The identification and exploration of genetic loci that influence smoking behaviors have been conducted primarily in populations of the European ancestry. Here we report results of the first genome-wide association study meta-analysis of smoking behavior in African Americans in the Study of Tobacco in Minority Populations Genetics Consortium (n = 32,389). We identified one non-coding single-nucleotide polymorphism (SNP; rs2036527[A]) on chromosome 15q25.1 associated with smoking quantity (cigarettes per day), which exceeded genome-wide significance (β = 0.040, s.e. = 0.007, P = 1.84 × 10(-8)). This variant is present in the 5'-distal enhancer region of the CHRNA5 gene and defines the primary index signal reported in studies of the European ancestry. No other SNP reached genome-wide significance for smoking initiation (SI, ever vs never smoking), age of SI, or smoking cessation (SC, former vs current smoking). Informative associations that approached genome-wide significance included three modestly correlated variants, at 15q25.1 within PSMA4, CHRNA5 and CHRNA3 for smoking quantity, which are associated with a second signal previously reported in studies in European ancestry populations, and a signal represented by three SNPs in the SPOCK2 gene on chr10q22.1. The association at 15q25.1 confirms this region as an important susceptibility locus for smoking quantity in men and women of African ancestry. Larger studies will be needed to validate the suggestive loci that did not reach genome-wide significance and further elucidate the contribution of genetic variation to disparities in cigarette consumption, SC and smoking-attributable disease between African Americans and European Americans.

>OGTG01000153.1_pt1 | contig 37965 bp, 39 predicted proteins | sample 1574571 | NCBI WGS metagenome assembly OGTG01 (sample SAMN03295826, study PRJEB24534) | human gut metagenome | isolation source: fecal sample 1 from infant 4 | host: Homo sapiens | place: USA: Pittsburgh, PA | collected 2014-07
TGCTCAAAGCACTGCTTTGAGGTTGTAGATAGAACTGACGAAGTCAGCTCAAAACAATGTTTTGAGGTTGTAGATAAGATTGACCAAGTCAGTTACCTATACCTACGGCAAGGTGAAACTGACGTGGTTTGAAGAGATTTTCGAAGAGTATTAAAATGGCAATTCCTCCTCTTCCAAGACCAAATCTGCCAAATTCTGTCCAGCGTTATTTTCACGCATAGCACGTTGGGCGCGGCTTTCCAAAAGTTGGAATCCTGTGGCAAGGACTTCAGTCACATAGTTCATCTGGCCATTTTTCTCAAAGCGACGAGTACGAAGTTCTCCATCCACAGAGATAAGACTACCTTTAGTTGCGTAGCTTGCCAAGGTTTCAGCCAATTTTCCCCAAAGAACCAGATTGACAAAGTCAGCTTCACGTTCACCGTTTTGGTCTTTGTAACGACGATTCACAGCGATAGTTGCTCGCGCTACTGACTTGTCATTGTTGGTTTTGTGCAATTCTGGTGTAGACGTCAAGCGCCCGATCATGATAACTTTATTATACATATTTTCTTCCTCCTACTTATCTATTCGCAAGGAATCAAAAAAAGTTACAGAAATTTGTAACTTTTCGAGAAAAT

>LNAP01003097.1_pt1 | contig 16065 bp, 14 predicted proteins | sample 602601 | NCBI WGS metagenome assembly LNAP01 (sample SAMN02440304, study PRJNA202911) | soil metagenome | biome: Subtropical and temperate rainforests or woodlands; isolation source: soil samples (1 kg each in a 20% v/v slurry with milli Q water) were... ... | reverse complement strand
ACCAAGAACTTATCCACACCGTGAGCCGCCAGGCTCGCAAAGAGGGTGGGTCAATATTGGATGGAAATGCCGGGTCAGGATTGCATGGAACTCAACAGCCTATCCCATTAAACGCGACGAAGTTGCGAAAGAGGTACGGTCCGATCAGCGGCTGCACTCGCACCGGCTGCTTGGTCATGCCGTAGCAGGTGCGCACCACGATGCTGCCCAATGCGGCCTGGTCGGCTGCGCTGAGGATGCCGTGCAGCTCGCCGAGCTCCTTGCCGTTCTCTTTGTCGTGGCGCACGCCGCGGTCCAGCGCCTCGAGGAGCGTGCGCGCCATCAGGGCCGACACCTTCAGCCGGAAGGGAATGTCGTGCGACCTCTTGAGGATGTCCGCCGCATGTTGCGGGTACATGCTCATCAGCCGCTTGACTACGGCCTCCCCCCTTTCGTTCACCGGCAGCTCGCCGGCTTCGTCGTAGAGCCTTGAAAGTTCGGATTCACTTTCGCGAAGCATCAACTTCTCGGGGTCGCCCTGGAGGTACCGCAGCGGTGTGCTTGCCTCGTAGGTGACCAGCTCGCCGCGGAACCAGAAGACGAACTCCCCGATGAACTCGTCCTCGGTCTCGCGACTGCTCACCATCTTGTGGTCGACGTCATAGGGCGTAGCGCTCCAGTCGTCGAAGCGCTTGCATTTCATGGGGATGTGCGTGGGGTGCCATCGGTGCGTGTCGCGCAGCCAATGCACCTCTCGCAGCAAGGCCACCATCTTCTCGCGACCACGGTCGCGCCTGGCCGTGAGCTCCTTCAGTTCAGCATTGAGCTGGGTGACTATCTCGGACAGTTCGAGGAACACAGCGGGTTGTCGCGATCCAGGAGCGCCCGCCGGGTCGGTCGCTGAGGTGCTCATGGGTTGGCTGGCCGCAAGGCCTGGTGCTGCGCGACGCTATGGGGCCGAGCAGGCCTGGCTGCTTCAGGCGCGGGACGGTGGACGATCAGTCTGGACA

View details for DOI 10.1038/tp.2012.41

    View details for Web of Science ID 000312895700012

    View details for PubMedID 22832964

    View details for PubMedCentralID PMC3365260

  • A common variant at the TERT-CLPTM1L locus is associated with estrogen receptor-negative breast cancer NATURE GENETICS Haiman, C. A., Chen, G. K., Vachon, C. M., Canzian, F., Dunning, A., Millikan, R. C., Wang, X., Ademuyiwa, F., Ahmed, S., Ambrosone, C. B., Baglietto, L., Balleine, R., Bandera, E. V., Beckmann, M. W., Berg, C. D., Bernstein, L., Blomqvist, C., Blot, W. J., Brauch, H., Buring, J. E., Carey, L. A., Carpenter, J. E., Chang-Claude, J., Chanock, S. J., Chasman, D. I., Clarke, C. L., Cox, A., Cross, S. S., Deming, S. L., Diasio, R. B., Dimopoulos, A. M., Driver, W. R., Duennebier, T., Durcan, L., Eccles, D., Edlund, C. K., Ekici, A. B., Fasching, P. A., Feigelson, H. S., Flesch-Janys, D., Fostira, F., Foersti, A., Fountzilas, G., Gerty, S. M., Giles, G. G., Godwin, A. K., Goodfellow, P., Graham, N., Greco, D., Hamann, U., Hankinson, S. E., Hartmann, A., Hein, R., Heinz, J., Holbrook, A., Hoover, R. N., Hu, J. J., Hunter, D. J., Ingles, S. A., Irwanto, A., Ivanovich, J., John, E. M., Johnson, N., Jukkola-Vuorinen, A., Kaaks, R., Ko, Y., Kolonel, L. N., Konstantopoulou, I., Kosma, V., Kulkarni, S., Lambrechts, D., Lee, A. M., Le Marchand, L., Lesnick, T., Liu, J., Lindstrom, S., Mannermaa, A., Margolin, S., Martin, N. G., Miron, P., Montgomery, G. W., Nevanlinna, H., Nickels, S., Nyante, S., Olswold, C., Palmer, J., Pathak, H., Pectasides, D., Perou, C. M., Peto, J., Pharoah, P. D., Pooler, L. C., Press, M. F., Pylkas, K., Rebbeck, T. R., Rodriguez-Gil, J. L., Rosenberg, L., Ross, E., Ruediger, T., Silva, I. d., Sawyer, E., Schmidt, M. K., Schulz-Wendtland, R., Schumacher, F., Severi, G., Sheng, X., Signorello, L. B., Sinn, H., Stevens, K. N., Southey, M. C., Tapper, W. J., Tomlinson, I., Hogervorst, F. B., Wauters, E., Weaver, J., Wildiers, H., Winqvist, R., Van Den Berg, D., Wan, P., Xia, L. Y., Yannoukakos, D., Zheng, W., Ziegler, R. G., Siddiq, A., Slager, S. L., Stram, D. O., Easton, D., Kraft, P., Henderson, B. E., Couch, F. J. 2011; 43 (12): 1210-U61

    Abstract